In 1999 Bravo was inducted into New York University’s Playwrights Horizons studio at the Tisch School of the Arts. She wanted to be an actress. During her first year of study, her professor Fritz Ertl asked students to get involved as actors. Bravo’s hand shot up immediately. She remembers that he ignored her. At one point Bravo frantically waved his hand until he fixed his eyes on her and said, “I’m sorry you didn’t know, but you are a director by nature.” Bravo was heartbroken. “I thought he would say there was no room for you,” she said. “That’s how I heard it.” Ertl said she was a natural writer. “He completely changed my life.” Bravo would still dedicate herself to acting – even now she shows her skills on Instagram in small skits and cleverly choreographed videos. But from that day on, she appeared in “Director Drag,” as she put it.
About five years after college, Bravo moved to Los Angeles and worked as a stylist while doing small theatrical productions around town. “I’ve always been waiting for that moment when someone would give me a movie to direct,” she said. But in the end Gelman, her partner at the time, who was a sought-after comedy writer and indie actor, put it bluntly: “If you want to direct a film, you have to write it.” She also wrote several scripts. One night a cameraman she knew came up to her after one of her shows and asked if she had ever thought of making a movie. He offered his production company, cameras and crew. Bravo played it shyly (in the retelling her voice rose several octaves, “Oh, I don’t know, maaaaaybeeeeeee,” she said), but was secretly delighted.
The first short film they all made together was Eat (2011), which starred Gelman as the lonely man and Katherine Waterston as his nervous neighbor. Bravo made six other short films in succession and attracted a group of comic book talent including Michael Cera, Gaby Hoffmann, Megan Mullally, Alison Pill and Jodie Turner-Smith. She won the Sundance Short Film Jury Award for “Gregory Go Boom” (2013), and Bravo and Gelman began drafting their first feature film, “Lemon”. Getting funding and interest together was unexpectedly difficult. “I use the right words and present the right way,” recalls Bravo. “But no.” Bravo sensed a general disinterest in black directors in Hollywood at the time – perhaps especially those who don’t do work that fits easily into easily digestible categories. There is a coolness that she still feels in the industry. “People certainly feel more comfortable when I do work that focuses on a black protagonist. It is probably the first time that I felt like I was where I should be – or where I was allowed to be – good or bad. “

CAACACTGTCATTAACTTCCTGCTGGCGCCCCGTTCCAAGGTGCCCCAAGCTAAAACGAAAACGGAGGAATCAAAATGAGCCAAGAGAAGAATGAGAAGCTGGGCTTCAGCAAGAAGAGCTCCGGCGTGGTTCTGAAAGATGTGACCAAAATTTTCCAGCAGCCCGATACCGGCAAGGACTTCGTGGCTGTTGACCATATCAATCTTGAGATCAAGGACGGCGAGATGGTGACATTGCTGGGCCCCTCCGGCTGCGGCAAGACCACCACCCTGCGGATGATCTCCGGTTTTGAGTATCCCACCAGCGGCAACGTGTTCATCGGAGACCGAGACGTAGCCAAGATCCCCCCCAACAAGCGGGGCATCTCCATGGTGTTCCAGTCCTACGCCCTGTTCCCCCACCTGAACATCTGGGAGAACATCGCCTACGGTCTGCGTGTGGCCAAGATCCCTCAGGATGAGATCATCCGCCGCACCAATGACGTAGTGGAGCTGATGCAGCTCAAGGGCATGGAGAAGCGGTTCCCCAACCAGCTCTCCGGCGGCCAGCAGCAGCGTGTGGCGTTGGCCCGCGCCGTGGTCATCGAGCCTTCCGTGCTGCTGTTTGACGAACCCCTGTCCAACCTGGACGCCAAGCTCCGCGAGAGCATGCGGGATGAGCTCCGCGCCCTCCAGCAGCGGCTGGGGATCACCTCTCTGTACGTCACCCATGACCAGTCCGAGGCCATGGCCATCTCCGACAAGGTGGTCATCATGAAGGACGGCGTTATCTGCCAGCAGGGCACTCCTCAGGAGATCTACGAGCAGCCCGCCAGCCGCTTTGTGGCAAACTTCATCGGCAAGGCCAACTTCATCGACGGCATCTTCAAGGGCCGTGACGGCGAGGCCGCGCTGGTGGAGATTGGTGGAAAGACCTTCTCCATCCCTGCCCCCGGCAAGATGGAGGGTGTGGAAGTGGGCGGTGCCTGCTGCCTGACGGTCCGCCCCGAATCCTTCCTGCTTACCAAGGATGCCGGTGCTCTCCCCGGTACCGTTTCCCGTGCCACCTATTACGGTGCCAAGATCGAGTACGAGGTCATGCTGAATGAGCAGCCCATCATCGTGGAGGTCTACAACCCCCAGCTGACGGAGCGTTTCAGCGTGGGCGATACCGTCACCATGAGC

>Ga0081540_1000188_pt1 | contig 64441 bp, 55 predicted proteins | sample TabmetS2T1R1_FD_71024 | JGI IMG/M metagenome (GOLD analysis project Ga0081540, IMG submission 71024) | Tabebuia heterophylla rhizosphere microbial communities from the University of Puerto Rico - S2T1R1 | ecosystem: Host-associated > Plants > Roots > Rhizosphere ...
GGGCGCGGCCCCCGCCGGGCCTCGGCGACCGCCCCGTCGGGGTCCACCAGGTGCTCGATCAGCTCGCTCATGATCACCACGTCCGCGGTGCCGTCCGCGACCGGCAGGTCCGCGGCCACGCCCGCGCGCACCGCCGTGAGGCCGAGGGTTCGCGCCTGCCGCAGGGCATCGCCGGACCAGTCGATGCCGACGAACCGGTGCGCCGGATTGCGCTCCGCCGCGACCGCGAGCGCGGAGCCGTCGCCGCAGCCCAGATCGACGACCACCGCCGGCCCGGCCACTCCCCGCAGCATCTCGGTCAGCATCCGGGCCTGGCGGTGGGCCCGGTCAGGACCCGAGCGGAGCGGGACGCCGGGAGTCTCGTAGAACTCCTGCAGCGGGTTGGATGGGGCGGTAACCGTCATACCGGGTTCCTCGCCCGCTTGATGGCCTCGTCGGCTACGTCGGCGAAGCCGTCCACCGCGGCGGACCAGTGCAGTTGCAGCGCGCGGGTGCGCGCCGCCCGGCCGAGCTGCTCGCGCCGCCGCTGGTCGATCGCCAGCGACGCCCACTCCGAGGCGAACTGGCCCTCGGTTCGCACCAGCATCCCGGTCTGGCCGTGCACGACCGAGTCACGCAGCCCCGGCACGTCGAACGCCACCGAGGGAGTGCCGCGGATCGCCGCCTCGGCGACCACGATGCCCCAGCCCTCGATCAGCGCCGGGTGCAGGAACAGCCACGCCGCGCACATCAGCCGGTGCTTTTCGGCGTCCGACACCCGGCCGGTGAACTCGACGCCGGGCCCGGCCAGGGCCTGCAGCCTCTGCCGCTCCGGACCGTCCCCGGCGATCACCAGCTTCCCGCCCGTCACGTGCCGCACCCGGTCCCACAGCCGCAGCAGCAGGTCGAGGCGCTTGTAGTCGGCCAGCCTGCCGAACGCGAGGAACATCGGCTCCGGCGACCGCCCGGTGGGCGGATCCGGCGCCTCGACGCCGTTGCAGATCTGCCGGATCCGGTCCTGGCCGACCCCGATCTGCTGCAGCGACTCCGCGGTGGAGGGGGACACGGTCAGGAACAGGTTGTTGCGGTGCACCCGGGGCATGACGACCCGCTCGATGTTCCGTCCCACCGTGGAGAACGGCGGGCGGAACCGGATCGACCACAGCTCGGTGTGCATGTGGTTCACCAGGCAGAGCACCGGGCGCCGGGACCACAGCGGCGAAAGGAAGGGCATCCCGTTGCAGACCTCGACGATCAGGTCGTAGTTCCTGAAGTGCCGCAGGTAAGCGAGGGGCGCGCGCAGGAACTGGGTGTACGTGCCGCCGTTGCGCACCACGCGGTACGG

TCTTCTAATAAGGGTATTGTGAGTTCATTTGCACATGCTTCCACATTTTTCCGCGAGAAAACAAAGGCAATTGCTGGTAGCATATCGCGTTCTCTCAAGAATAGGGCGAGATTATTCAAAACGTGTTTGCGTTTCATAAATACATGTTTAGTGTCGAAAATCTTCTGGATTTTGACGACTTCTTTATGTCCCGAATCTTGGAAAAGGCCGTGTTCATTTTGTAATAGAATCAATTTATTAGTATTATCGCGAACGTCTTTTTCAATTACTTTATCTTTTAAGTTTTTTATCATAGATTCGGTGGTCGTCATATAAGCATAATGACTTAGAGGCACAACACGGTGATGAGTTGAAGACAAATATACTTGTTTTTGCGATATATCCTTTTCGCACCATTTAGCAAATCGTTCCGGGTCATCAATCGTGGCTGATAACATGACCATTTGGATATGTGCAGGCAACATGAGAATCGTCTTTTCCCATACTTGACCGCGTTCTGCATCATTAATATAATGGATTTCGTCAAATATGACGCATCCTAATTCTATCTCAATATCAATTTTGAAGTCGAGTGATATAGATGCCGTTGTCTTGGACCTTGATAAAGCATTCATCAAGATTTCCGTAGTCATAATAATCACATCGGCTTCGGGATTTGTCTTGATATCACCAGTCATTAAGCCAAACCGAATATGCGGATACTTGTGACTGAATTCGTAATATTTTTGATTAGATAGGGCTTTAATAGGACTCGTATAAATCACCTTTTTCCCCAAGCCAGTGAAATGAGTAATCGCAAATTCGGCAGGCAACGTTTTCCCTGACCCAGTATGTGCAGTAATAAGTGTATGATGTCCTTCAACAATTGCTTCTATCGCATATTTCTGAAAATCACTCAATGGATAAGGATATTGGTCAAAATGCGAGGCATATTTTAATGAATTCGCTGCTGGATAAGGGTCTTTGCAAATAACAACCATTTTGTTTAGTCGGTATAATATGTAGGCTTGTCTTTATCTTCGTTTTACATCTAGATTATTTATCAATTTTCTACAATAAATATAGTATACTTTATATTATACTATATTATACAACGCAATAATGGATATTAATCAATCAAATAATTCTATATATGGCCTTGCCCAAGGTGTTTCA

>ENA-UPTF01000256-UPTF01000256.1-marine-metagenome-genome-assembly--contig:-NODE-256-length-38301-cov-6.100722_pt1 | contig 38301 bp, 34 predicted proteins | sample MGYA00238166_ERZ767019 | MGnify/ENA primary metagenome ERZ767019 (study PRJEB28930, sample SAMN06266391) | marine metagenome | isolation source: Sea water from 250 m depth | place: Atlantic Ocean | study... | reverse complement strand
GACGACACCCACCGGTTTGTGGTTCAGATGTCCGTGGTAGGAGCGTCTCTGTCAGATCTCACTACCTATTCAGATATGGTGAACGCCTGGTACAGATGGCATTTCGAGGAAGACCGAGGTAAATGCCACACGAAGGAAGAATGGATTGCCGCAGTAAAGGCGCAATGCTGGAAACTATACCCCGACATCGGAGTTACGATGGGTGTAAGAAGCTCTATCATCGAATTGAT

“Zola” was shot mostly in Tampa, Florida. When Bravo’s team, made up of women and colored people, arrived on set, they were supposed to be supported by a local production company. On the second day of shooting, a man on the camera crew arrived in a shirt with a Confederate flag on it. “It is important to know that it is the second day,” Bravo told me. “Because that means he went home, made the fashion choice, and wears this.” Bravo asked him to turn his shirt and they kept it moving. A few weeks after production started, the same man came to her and congratulated her on her work. “There is a part of me that could be two [expletive], but at the same time I realize that it was important for him to have this moment. ”
Bravo told me this story in her back yard, sitting on a brightly colored chaise longue, surrounded by succulents and more drying clothes (this time Pilates socks) and eating kumquats straight from her tree. As she spoke, she slid lower until she was all the way down. I sat next to her, a person in a chair with a notebook. She noticed our positions and playfully threw her hands in the air – “You see, I’m in therapy now” – and continued talking. As I listened to her, it struck me that “Zola” is a study of the particular type of neurosis that black women and women presenting themselves regularly deal with: feeling undermined but compelled to perform grace, to avoid harm. That the reality they experience is different from what everyone else perceives.
In 2015, after Bravo finished reading the Twitter thread, she printed out every piece and interview she could find about it. She noticed a disturbing pattern: “Every piece challenged the validity of the story,” she told me. “There was so much skepticism about what she was saying and that really stuck with me.” (Two days after the thread was posted, Zola tweeted “based on a true story” in quotation marks, with an emoji of a heart pierced by an arrow, and right away, in her own cheeky way, acknowledging that she had made some light adornments for cinematic value.) Bravo realized that no matter how harrowing the story or how cruel, some people would leave the film believing that Zola was somehow to blame, even a crook in her own story.
Bravo’s response was to make a film that irrefutably affirmed Zola’s perspective and experience. During the most dramatic and tense scenes in the film – when Stefani stupidly decides to face X, or when Zola and Stefani go into a sunken basement to talk on the phone with half a dozen half-clothed men – Paige as Zola is almost always next to the action positioned, body still from hypervigilance, eyes bright from alarm or anger. “She’s telling you how to feel right now,” Bravo told me. “It’s a way to remind us that she’s the storyteller. She goes along with it, but she’s also our eyes. ”Paige’s microexpressions convey Zola’s complicated, rapidly changing emotions. Her body language tells even when she is silent. This focus on the outside feels like a means of treating her inwardness as sacred and preserving it until she is safe.